6. #36
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    Quote Originally Posted by Jane View Post
    I only have one extravagant costume anyhow. I have a lot of middle of the road $200-$300 bedlah sets that I'm really hard on. I'm charging more for gas for out of town gigs, depending how far they are. The price of gas has curtailed my workshop travel already

    It costs me about $65 to fill my gas tank right now. It is enough to get me to one of my son's cycle races...$65 for gas, $30 for the race, hopefully my son will win his money back. $20 for food. Expensive day!

  7. #37
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    back to tipping.... I used to hate the whole "body tipping" idea.... thought it was a bit tacky/etc.... THEN I became a pro dancer.... still had issues with it (I am/was quite shy) but (& somewhere on this forum I am sure there is a discussion of this) it seemed more awkward (to me) to go around with a basket "begging".... anyhow... SOMEWHERE along the line, I got over it... this is my job/ this is part of our "pay"... & part of the "act" etc. & I have never seen a dancer look like a stripper accepting tips. In fact I probably get more tips from women & children then men.
    however body tipping is perceived VERY much depends on the integrity of the performer/the other dancers/the venue/etc....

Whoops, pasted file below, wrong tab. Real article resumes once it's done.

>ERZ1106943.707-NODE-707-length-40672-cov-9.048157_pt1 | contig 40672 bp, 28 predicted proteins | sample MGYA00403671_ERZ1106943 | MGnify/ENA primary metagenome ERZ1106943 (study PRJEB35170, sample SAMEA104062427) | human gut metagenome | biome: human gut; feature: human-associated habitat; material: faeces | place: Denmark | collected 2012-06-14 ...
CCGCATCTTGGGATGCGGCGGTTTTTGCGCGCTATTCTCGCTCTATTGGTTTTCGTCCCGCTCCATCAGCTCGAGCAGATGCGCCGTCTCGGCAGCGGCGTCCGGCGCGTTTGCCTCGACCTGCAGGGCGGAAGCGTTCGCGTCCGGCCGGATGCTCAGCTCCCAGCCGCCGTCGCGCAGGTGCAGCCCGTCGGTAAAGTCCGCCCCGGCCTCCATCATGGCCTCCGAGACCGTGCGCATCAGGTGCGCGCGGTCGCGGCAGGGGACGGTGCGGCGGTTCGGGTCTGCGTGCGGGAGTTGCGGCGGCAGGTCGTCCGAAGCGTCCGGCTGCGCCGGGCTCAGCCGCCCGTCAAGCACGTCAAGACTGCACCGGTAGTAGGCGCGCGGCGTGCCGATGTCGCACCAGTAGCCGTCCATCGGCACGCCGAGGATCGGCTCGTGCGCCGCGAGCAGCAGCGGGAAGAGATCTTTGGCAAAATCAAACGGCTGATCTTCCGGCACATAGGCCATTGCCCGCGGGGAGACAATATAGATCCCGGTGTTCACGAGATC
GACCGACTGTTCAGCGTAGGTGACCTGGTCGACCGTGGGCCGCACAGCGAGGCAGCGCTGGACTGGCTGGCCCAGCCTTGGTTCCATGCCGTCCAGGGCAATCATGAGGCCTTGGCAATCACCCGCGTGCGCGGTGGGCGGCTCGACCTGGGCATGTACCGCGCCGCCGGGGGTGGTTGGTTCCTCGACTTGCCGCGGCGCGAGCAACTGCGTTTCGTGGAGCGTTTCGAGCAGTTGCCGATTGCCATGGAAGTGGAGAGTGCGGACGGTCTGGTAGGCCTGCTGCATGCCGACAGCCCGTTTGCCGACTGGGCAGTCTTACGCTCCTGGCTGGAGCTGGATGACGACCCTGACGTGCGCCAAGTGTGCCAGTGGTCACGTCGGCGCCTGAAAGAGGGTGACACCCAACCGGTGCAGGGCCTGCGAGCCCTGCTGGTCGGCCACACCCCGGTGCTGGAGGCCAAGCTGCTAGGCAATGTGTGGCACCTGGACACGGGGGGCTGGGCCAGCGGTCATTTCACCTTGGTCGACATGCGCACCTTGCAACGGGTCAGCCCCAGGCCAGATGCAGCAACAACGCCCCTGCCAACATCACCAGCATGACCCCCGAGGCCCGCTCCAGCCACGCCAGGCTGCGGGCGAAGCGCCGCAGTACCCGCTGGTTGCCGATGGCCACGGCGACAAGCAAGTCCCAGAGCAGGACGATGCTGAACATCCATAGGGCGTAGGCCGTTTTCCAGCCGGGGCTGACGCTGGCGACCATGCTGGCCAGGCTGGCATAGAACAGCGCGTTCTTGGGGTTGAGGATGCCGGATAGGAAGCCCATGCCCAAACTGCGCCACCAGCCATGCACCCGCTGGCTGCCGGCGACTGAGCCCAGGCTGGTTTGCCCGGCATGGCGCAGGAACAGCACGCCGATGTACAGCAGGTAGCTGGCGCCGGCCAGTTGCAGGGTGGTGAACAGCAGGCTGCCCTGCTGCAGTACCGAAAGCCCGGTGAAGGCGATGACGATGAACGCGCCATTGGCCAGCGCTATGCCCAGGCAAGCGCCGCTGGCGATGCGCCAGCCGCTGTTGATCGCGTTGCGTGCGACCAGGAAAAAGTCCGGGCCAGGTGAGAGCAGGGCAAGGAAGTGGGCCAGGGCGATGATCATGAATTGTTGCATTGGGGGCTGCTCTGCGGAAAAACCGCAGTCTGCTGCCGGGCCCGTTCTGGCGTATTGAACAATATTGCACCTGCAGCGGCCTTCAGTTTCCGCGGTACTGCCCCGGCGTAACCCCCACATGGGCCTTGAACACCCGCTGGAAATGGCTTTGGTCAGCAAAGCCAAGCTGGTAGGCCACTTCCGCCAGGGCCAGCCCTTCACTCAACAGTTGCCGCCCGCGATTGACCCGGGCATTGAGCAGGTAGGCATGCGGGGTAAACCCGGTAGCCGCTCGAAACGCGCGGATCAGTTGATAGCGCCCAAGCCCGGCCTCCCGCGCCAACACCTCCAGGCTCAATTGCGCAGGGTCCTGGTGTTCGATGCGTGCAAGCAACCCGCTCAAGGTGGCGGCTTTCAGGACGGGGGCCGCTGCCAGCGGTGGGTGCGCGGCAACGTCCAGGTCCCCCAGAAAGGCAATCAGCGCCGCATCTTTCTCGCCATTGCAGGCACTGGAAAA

I tell my dancers that under no circumstances do we accept tips in the bra (too easy to get out of hand) & only on the sides of the belt.
    in the "nicer" restaurants that i have danced I have NO qualms about accepting body tips... in the more club like settings(more alcohol/less food) I have had to buck up & go the tip jar route... one place we had a small stage, & put the tip jar right on stage... had a couple of "plants" start the tipping & occasionally had one dancer pass the bucket while another was performing... it worked out well (more alcohol also = more tips!)

    speaking of tips... I have noticed over the years that how the 1st tip goes "in" is how much of the night goes.. if the 1st person hands me a tip then usually over 1/2 the rest of them do. if the 1st tipper is a bit sketchy, how you handle it depends on how far any others will go (very easy to back away, shake your finger "no" in a playful way then point to your hip.. doesn't embarrass the "perp" too much but gets the point across).. & funny story...
    one time my MOM gave me a tip in my belt & patted my hip belt affectionately ... & some of the other customers that night (men & women!) did it the same way!!...
    I think it is like at a fancy dinner where they are watching the other guests to figure out which fork to use, or the proper way to eat an artichoke in public!

    so for you shy types who want tips maybe have a plant in the audience to hand you the 1st one... then you can PROMINENTLY place it in a tip jar on the counter, sort of sets the tone you know....
    also LOVE Sausan's envelope idea!
    I am sorry some of you think dancers who accept tips this way are slutty.
    this is simply not the case with most of us. & as you study the history of the dance you will find it was a pretty common way for audience members to show appreciation for the dancer.... in many different places.